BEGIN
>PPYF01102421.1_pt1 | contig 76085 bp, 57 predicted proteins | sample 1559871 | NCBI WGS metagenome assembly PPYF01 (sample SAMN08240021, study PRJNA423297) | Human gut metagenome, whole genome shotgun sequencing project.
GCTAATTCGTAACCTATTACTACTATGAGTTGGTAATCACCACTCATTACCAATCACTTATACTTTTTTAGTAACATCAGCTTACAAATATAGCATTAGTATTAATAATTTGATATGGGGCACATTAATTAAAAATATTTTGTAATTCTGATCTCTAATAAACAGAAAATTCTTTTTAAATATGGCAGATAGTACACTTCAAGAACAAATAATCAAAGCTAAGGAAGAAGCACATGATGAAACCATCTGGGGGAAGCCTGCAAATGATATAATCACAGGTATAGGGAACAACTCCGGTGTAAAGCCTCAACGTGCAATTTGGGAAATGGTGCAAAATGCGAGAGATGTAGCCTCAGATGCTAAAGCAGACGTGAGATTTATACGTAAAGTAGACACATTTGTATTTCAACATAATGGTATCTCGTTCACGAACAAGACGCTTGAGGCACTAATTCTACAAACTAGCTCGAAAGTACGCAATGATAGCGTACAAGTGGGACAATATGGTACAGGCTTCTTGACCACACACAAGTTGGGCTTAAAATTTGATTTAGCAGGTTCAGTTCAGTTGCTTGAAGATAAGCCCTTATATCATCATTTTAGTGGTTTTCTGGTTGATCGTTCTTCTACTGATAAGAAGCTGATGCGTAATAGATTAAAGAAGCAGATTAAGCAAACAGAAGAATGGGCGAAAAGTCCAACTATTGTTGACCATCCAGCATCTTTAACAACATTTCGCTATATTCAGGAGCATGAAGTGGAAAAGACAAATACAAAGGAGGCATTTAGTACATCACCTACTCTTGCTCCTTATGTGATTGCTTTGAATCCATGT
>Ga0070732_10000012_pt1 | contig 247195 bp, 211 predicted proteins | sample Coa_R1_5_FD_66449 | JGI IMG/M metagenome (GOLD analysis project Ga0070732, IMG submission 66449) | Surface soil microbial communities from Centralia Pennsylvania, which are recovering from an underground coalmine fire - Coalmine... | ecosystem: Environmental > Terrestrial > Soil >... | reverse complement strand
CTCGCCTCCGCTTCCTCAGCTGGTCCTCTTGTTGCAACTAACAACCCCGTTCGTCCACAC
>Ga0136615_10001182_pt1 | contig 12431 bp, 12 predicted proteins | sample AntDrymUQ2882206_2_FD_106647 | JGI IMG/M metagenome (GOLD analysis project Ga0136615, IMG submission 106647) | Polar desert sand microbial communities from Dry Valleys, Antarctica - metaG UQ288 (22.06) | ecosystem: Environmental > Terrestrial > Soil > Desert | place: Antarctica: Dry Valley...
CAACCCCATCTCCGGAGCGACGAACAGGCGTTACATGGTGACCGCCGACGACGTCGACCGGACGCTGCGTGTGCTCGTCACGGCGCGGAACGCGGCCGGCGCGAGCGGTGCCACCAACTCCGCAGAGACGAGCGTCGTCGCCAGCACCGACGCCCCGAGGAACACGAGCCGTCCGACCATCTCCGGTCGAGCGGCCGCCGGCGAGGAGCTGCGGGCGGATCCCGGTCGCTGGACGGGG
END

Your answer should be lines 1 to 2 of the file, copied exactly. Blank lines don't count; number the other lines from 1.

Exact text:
>PPYF01102421.1_pt1 | contig 76085 bp, 57 predicted proteins | sample 1559871 | NCBI WGS metagenome assembly PPYF01 (sample SAMN08240021, study PRJNA423297) | Human gut metagenome, whole genome shotgun sequencing project.
GCTAATTCGTAACCTATTACTACTATGAGTTGGTAATCACCACTCATTACCAATCACTTATACTTTTTTAGTAACATCAGCTTACAAATATAGCATTAGTATTAATAATTTGATATGGGGCACATTAATTAAAAATATTTTGTAATTCTGATCTCTAATAAACAGAAAATTCTTTTTAAATATGGCAGATAGTACACTTCAAGAACAAATAATCAAAGCTAAGGAAGAAGCACATGATGAAACCATCTGGGGGAAGCCTGCAAATGATATAATCACAGGTATAGGGAACAACTCCGGTGTAAAGCCTCAACGTGCAATTTGGGAAATGGTGCAAAATGCGAGAGATGTAGCCTCAGATGCTAAAGCAGACGTGAGATTTATACGTAAAGTAGACACATTTGTATTTCAACATAATGGTATCTCGTTCACGAACAAGACGCTTGAGGCACTAATTCTACAAACTAGCTCGAAAGTACGCAATGATAGCGTACAAGTGGGACAATATGGTACAGGCTTCTTGACCACACACAAGTTGGGCTTAAAATTTGATTTAGCAGGTTCAGTTCAGTTGCTTGAAGATAAGCCCTTATATCATCATTTTAGTGGTTTTCTGGTTGATCGTTCTTCTACTGATAAGAAGCTGATGCGTAATAGATTAAAGAAGCAGATTAAGCAAACAGAAGAATGGGCGAAAAGTCCAACTATTGTTGACCATCCAGCATCTTTAACAACATTTCGCTATATTCAGGAGCATGAAGTGGAAAAGACAAATACAAAGGAGGCATTTAGTACATCACCTACTCTTGCTCCTTATGTGATTGCTTTGAATCCATGT